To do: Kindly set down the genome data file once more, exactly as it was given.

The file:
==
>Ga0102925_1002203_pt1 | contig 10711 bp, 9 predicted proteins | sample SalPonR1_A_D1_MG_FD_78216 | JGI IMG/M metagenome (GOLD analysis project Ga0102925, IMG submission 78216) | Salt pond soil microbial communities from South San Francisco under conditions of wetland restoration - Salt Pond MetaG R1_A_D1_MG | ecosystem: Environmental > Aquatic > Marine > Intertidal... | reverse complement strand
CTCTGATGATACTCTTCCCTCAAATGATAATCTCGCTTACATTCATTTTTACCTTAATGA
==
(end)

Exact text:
>Ga0102925_1002203_pt1 | contig 10711 bp, 9 predicted proteins | sample SalPonR1_A_D1_MG_FD_78216 | JGI IMG/M metagenome (GOLD analysis project Ga0102925, IMG submission 78216) | Salt pond soil microbial communities from South San Francisco under conditions of wetland restoration - Salt Pond MetaG R1_A_D1_MG | ecosystem: Environmental > Aquatic > Marine > Intertidal... | reverse complement strand
CTCTGATGATACTCTTCCCTCAAATGATAATCTCGCTTACATTCATTTTTACCTTAATGA